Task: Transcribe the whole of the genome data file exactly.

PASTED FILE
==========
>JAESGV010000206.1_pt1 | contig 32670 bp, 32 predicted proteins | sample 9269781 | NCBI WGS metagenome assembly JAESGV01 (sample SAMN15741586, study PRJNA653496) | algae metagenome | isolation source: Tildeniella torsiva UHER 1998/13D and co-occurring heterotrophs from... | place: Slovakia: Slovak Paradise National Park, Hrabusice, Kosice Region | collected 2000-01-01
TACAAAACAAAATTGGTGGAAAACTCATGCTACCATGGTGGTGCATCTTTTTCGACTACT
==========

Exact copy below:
>JAESGV010000206.1_pt1 | contig 32670 bp, 32 predicted proteins | sample 9269781 | NCBI WGS metagenome assembly JAESGV01 (sample SAMN15741586, study PRJNA653496) | algae metagenome | isolation source: Tildeniella torsiva UHER 1998/13D and co-occurring heterotrophs from... | place: Slovakia: Slovak Paradise National Park, Hrabusice, Kosice Region | collected 2000-01-01
TACAAAACAAAATTGGTGGAAAACTCATGCTACCATGGTGGTGCATCTTTTTCGACTACT